Appearance Badgers have a greyish body, dark haired legs and underparts, and a white head with a dark stripe over the eye on both sides. An average adult badger is 69-71cm long and weighs 18kg, making it one of the larger wild animals in Britain today.
Habitat Badgers live in large burrow systems called setts. A sett is usually dug in sloping ground in a wood or copse bordering pastureland. Some setts have been used for over 100 years by generations of badgers and may have more than 40 entrances. The underground tunnels may be up to 30m long. Tunnels are on different levels, about 100cm from the surface. At the end of a tunnel is a chamber, used for sleeping or breeding. A badger community normally consists of several adult boars (males) and sows (females) together with one or two litters of cubs – up to 15 animals in total. A community’s territory may be 40 – 50 hectares (1hectare = 2 football pitches) in size.
Breeding Badgers may mate in any month between February and October but the fertilised egg does not start developing until December. This is called delayed implantation. The cubs are born about eight weeks after implantation, from mid-January to mid-March. There are usually two or three cubs in a litter and to begin with they are blind and have silky, greyish-white fur. They remain underground until they are 8 weeks old and weaning starts at 12 weeks of age. Some cubs stay with the family group and others leave to find new territories. Females are ready to breed at 12-15 months, males take longer, usually maturing by the age of two.
Diet Badgers are omnivores (both meat and plant eater); earthworms are the main food source along with beetles, slugs, wasp grubs, frogs, young rabbits and mice, fruit and bluebell bulbs.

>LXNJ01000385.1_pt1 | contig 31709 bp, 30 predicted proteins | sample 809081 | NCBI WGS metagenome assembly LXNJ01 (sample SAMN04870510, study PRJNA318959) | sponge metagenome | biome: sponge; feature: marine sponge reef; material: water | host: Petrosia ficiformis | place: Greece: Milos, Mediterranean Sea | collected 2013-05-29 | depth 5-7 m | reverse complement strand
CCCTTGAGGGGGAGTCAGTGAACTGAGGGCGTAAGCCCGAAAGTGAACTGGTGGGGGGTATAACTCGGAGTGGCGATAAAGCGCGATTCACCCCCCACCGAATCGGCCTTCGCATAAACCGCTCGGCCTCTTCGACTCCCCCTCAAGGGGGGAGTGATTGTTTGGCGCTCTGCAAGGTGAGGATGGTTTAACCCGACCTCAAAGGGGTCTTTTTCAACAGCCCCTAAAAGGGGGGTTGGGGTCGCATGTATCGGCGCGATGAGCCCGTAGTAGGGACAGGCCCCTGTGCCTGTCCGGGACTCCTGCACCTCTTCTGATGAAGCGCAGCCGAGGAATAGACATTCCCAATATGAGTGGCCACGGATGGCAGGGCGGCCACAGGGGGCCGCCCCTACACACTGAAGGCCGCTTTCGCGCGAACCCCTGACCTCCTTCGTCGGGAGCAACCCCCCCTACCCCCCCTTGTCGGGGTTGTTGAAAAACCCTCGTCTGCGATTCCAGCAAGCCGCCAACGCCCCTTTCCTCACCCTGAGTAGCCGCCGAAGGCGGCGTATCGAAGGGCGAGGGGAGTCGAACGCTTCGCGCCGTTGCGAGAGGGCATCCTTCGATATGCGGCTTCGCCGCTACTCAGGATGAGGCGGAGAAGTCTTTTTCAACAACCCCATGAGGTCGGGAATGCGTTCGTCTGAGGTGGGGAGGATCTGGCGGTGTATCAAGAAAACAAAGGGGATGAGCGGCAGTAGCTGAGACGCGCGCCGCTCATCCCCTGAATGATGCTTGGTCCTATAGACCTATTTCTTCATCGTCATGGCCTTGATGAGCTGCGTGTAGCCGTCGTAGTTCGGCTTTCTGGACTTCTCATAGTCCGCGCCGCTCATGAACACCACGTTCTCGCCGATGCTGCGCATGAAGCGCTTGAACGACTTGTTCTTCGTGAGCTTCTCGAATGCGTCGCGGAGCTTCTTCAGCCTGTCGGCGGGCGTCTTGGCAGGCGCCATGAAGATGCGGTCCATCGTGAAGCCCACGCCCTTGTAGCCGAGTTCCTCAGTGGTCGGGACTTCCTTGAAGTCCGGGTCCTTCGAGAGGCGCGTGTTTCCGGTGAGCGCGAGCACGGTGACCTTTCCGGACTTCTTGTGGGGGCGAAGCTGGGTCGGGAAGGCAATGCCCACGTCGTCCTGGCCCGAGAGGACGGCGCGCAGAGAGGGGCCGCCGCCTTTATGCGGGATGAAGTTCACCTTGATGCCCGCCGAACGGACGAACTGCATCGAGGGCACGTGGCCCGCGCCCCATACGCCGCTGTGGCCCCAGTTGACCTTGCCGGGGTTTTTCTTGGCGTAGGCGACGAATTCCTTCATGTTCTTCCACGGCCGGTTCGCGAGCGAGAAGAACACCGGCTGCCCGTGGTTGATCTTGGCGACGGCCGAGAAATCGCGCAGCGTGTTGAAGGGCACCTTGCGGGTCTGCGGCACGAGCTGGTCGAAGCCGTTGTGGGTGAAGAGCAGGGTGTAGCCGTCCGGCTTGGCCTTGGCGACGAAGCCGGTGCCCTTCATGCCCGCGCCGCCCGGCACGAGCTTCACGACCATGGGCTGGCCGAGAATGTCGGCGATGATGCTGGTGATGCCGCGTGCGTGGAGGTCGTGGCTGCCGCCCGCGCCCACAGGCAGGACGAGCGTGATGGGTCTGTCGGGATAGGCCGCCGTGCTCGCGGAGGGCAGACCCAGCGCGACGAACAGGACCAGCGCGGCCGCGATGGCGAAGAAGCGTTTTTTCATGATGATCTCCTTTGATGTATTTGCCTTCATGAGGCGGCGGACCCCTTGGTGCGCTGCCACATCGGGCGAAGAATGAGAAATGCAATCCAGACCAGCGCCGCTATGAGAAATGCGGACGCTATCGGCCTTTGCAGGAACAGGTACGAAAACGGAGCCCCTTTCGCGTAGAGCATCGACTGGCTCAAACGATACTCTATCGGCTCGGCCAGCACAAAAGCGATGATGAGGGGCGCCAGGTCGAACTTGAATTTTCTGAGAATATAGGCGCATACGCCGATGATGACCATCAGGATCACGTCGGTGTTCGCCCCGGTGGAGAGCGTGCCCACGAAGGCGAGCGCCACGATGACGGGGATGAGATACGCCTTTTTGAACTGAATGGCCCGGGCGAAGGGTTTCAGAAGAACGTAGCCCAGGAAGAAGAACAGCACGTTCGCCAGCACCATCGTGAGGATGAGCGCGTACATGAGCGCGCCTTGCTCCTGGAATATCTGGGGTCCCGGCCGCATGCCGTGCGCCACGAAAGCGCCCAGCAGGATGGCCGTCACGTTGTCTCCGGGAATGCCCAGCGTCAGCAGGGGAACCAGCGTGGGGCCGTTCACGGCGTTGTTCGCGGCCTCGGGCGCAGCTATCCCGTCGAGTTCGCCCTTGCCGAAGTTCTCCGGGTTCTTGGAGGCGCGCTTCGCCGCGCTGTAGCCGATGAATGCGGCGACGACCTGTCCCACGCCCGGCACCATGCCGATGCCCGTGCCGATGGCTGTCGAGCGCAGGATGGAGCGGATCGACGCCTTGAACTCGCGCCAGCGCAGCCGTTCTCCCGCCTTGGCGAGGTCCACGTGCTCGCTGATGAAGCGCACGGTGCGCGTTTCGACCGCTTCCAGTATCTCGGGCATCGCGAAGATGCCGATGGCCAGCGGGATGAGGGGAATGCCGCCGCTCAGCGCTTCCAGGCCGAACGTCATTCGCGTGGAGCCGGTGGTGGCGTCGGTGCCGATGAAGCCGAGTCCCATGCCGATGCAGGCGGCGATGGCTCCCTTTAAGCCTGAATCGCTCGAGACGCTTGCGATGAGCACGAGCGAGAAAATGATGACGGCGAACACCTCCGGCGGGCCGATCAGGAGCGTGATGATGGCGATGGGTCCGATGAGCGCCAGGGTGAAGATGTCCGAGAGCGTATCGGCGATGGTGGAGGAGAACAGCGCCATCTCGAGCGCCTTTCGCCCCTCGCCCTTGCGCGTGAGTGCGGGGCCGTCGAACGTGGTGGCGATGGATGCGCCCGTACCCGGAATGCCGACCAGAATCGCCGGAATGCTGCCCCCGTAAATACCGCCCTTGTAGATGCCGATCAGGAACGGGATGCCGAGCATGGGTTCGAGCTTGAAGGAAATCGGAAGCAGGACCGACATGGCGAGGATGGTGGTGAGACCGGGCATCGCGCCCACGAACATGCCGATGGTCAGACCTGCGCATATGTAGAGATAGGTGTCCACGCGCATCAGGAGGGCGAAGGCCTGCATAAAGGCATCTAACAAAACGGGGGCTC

Habits & Behaviour Badgers are nocturnal and emerge from their setts soon after dusk, sniffing the air for danger before going about their activities. They are very clean animals and always deposit their droppings in shallow pits some distance from the sett. Near the sett there is usually a “scratching tree”, engraved with sets of parallel claw marks. Sharpening claws keep them in good condition for digging. During the autumn, badgers eat as much as they can, laying down a lot of fat under the skin, increasing their weight by up to 6%. This helps them to survive the winter. They do not hibernate but spend the coldest weather sleeping in their setts, living mainly off their fat.
Protection of badgers act 1992 Scotland’s badgers are the most protected badgers in the UK. Through changes to the law in 2004 & 2011 a much wider culpability was introduced. The law is quite clear. It is an offence intentionally or recklessly to:-
kill, injure, take, possess or cruelly ill-treat a badger or to attempt to do so
interfere with a sett by damaging or destroying it
obstruct access to, or any entrance of, a badger sett
disturb a badger whilst it is occupying a sett
cause a dog to enter a sett
sell a live badger or offer one for sale or possess a live badger
be in possession or control of a dead badger or anything derived from a dead badger or to attempt to do any of these things
If you suspect you have a badger infestation in Edinburgh, Glasgow, Aberdeen, Dundee or Perth, call GRAHAM pest control today and we could help.
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